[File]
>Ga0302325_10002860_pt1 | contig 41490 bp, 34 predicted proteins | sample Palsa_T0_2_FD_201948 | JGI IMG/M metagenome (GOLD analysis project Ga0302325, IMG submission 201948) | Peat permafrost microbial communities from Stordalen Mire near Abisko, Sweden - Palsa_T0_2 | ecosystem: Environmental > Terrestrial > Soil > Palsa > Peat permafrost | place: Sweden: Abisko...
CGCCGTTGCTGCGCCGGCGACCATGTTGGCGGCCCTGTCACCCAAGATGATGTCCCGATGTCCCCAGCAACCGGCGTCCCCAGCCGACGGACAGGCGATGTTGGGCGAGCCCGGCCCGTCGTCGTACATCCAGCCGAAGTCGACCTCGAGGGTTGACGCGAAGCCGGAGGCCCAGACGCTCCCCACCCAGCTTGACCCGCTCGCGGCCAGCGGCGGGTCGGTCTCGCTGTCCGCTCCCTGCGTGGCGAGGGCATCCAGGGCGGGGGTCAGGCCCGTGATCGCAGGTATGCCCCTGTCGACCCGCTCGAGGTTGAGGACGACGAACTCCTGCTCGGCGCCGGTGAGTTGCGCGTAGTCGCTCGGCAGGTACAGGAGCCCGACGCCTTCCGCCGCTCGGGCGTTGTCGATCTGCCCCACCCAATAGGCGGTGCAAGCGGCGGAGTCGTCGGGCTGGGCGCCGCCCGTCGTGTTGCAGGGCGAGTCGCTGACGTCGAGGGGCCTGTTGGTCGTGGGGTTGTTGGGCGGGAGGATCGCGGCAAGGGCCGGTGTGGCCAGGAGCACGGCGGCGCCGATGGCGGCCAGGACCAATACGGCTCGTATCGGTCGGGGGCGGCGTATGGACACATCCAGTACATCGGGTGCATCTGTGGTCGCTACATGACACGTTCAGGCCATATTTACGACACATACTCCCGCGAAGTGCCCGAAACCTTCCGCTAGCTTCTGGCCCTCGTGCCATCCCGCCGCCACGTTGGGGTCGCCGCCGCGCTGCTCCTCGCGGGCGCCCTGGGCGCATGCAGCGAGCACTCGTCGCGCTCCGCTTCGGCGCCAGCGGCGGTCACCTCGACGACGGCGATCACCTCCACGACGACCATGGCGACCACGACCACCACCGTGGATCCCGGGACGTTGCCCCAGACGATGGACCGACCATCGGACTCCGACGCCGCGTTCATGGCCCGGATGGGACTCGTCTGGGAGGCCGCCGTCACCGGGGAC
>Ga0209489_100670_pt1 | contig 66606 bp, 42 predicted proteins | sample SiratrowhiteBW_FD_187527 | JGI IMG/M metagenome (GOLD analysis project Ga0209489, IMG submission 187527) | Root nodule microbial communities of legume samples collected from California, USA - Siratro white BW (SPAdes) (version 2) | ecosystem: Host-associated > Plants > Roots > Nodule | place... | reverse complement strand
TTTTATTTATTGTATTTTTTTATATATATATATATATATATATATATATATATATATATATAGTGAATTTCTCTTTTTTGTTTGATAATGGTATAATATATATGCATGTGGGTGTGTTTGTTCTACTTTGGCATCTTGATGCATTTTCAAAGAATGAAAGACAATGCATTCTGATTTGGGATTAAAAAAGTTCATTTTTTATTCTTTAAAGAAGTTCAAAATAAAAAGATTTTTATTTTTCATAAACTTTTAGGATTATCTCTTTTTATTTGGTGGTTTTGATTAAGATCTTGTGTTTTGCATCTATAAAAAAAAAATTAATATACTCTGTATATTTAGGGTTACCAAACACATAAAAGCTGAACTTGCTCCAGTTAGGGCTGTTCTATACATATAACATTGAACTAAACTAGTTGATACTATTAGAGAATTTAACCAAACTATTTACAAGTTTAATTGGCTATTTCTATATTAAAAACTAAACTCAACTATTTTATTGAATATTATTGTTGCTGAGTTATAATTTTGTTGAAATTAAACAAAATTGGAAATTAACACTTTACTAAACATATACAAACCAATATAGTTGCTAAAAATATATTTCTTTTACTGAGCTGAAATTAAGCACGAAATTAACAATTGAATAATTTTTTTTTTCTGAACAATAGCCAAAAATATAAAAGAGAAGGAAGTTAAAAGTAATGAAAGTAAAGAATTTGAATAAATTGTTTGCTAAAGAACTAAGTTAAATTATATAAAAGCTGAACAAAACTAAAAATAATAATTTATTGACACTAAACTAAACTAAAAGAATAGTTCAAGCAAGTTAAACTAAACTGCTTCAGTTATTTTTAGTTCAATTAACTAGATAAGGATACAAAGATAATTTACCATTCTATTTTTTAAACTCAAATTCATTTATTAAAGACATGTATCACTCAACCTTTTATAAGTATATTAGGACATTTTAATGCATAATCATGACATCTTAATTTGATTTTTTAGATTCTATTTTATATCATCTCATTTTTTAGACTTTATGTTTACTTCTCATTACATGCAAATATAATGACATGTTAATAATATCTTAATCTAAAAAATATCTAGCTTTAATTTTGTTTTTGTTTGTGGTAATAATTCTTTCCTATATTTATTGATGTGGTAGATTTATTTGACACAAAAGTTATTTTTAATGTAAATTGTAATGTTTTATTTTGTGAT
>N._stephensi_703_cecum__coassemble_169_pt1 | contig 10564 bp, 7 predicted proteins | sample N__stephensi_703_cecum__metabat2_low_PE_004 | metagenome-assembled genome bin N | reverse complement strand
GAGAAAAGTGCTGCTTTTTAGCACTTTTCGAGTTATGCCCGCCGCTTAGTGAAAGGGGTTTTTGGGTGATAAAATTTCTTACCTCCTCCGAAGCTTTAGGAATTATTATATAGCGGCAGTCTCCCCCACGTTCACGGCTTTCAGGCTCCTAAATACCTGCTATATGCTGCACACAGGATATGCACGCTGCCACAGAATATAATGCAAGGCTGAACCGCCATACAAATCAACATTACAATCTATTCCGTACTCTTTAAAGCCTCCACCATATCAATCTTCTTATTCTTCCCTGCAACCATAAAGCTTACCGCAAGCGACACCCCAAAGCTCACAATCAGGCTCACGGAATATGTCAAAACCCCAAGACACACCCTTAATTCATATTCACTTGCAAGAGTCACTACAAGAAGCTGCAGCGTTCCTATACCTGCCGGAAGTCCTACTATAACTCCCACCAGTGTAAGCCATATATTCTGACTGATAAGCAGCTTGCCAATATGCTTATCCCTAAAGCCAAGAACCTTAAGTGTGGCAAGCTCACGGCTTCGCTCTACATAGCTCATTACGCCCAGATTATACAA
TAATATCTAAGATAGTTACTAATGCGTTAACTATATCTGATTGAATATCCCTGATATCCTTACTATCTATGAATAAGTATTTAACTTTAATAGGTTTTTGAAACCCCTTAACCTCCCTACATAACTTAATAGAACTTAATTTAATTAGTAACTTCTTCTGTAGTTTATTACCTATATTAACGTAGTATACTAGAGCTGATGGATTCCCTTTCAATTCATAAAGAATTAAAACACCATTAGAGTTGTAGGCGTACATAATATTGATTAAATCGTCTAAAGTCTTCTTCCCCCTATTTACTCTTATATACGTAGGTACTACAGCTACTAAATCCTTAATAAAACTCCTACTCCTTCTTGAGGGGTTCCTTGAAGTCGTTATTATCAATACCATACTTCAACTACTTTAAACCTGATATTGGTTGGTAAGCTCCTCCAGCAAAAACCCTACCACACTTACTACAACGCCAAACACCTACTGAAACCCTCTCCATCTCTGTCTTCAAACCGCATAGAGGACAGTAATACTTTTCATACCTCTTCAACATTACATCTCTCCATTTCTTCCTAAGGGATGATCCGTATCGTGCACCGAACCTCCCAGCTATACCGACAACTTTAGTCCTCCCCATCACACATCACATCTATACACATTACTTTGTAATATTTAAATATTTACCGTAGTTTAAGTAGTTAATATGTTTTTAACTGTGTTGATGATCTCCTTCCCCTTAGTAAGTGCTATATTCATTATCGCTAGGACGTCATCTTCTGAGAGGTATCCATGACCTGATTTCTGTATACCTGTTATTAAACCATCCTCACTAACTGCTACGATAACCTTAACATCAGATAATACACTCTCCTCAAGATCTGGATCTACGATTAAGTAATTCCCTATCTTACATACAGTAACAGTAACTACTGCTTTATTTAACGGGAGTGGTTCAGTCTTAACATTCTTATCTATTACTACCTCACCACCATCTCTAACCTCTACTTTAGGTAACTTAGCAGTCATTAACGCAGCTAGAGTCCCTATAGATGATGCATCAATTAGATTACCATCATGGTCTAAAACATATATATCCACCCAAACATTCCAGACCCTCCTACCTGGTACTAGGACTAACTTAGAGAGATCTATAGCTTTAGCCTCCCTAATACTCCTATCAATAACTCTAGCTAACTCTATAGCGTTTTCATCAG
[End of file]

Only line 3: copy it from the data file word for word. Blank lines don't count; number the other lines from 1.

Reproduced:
>Ga0209489_100670_pt1 | contig 66606 bp, 42 predicted proteins | sample SiratrowhiteBW_FD_187527 | JGI IMG/M metagenome (GOLD analysis project Ga0209489, IMG submission 187527) | Root nodule microbial communities of legume samples collected from California, USA - Siratro white BW (SPAdes) (version 2) | ecosystem: Host-associated > Plants > Roots > Nodule | place... | reverse complement strand